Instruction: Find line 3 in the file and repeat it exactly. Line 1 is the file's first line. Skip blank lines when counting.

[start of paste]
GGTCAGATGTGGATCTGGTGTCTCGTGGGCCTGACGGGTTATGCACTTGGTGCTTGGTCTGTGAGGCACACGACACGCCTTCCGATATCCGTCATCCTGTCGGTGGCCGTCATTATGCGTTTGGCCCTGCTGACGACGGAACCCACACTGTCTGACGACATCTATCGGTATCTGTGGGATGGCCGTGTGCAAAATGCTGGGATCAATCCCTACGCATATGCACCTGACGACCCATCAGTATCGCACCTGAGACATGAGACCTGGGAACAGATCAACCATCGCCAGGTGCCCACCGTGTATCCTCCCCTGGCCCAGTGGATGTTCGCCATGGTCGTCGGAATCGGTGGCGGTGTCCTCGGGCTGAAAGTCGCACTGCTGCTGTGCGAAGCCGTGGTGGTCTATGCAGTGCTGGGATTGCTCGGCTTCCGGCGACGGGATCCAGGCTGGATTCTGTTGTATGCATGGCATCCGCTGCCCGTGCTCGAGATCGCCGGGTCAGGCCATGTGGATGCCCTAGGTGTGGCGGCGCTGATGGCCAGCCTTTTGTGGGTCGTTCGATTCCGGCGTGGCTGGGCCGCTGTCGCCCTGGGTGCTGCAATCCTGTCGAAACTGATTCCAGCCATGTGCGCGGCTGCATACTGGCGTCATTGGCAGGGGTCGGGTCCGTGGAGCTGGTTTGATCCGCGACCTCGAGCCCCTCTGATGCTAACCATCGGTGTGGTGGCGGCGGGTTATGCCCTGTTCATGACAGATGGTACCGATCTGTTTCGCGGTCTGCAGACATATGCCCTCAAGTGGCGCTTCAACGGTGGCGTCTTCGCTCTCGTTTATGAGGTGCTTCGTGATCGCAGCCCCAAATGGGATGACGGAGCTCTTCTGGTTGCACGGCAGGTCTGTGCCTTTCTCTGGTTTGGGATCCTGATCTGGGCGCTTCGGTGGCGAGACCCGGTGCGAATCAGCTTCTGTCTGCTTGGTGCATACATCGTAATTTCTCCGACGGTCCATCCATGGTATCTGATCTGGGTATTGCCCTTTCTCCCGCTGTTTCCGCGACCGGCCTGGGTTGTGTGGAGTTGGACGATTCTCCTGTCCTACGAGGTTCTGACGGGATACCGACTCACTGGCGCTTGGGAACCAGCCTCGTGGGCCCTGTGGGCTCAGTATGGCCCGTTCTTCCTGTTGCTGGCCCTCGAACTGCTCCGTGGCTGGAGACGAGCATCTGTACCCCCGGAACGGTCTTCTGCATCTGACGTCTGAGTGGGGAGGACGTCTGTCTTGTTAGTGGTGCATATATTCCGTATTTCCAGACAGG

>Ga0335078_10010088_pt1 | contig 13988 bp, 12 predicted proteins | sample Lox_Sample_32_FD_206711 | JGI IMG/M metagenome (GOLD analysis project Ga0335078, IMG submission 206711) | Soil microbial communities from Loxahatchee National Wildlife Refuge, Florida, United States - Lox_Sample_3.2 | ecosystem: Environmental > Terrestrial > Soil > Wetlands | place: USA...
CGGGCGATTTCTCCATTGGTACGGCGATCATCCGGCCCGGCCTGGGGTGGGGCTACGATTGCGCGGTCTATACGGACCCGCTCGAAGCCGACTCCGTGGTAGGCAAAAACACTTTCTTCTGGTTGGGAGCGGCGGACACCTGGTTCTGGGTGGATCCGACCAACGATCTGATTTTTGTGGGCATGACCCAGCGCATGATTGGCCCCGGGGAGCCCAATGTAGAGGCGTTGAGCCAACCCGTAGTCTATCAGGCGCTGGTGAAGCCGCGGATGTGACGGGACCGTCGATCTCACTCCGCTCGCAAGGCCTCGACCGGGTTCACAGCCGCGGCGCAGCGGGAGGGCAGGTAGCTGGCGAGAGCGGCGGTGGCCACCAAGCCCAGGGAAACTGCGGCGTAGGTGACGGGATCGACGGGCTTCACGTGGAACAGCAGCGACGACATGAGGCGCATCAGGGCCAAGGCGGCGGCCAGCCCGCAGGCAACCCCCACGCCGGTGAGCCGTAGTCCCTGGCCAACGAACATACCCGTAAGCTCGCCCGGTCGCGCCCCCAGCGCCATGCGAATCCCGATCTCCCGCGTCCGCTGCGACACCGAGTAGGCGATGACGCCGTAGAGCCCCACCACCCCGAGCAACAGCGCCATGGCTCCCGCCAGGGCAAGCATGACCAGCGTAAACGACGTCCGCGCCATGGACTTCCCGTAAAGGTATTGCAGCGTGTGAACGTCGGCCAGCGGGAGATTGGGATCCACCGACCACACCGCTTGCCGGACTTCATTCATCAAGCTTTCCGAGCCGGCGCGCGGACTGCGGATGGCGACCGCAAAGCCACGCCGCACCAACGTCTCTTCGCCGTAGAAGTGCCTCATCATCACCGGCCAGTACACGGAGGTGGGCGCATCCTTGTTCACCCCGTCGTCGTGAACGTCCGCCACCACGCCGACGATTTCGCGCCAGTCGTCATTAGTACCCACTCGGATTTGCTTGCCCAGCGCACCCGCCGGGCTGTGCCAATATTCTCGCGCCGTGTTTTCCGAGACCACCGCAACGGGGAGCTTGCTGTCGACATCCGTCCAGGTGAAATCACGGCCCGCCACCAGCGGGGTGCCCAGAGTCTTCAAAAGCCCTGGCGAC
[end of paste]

CGGGCGATTTCTCCATTGGTACGGCGATCATCCGGCCCGGCCTGGGGTGGGGCTACGATTGCGCGGTCTATACGGACCCGCTCGAAGCCGACTCCGTGGTAGGCAAAAACACTTTCTTCTGGTTGGGAGCGGCGGACACCTGGTTCTGGGTGGATCCGACCAACGATCTGATTTTTGTGGGCATGACCCAGCGCATGATTGGCCCCGGGGAGCCCAATGTAGAGGCGTTGAGCCAACCCGTAGTCTATCAGGCGCTGGTGAAGCCGCGGATGTGACGGGACCGTCGATCTCACTCCGCTCGCAAGGCCTCGACCGGGTTCACAGCCGCGGCGCAGCGGGAGGGCAGGTAGCTGGCGAGAGCGGCGGTGGCCACCAAGCCCAGGGAAACTGCGGCGTAGGTGACGGGATCGACGGGCTTCACGTGGAACAGCAGCGACGACATGAGGCGCATCAGGGCCAAGGCGGCGGCCAGCCCGCAGGCAACCCCCACGCCGGTGAGCCGTAGTCCCTGGCCAACGAACATACCCGTAAGCTCGCCCGGTCGCGCCCCCAGCGCCATGCGAATCCCGATCTCCCGCGTCCGCTGCGACACCGAGTAGGCGATGACGCCGTAGAGCCCCACCACCCCGAGCAACAGCGCCATGGCTCCCGCCAGGGCAAGCATGACCAGCGTAAACGACGTCCGCGCCATGGACTTCCCGTAAAGGTATTGCAGCGTGTGAACGTCGGCCAGCGGGAGATTGGGATCCACCGACCACACCGCTTGCCGGACTTCATTCATCAAGCTTTCCGAGCCGGCGCGCGGACTGCGGATGGCGACCGCAAAGCCACGCCGCACCAACGTCTCTTCGCCGTAGAAGTGCCTCATCATCACCGGCCAGTACACGGAGGTGGGCGCATCCTTGTTCACCCCGTCGTCGTGAACGTCCGCCACCACGCCGACGATTTCGCGCCAGTCGTCATTAGTACCCACTCGGATTTGCTTGCCCAGCGCACCCGCCGGGCTGTGCCAATATTCTCGCGCCGTGTTTTCCGAGACCACCGCAACGGGGAGCTTGCTGTCGACATCCGTCCAGGTGAAATCACGGCCCGCCACCAGCGGGGTGCCCAGAGTCTTCAAAAGCCCTGGCGAC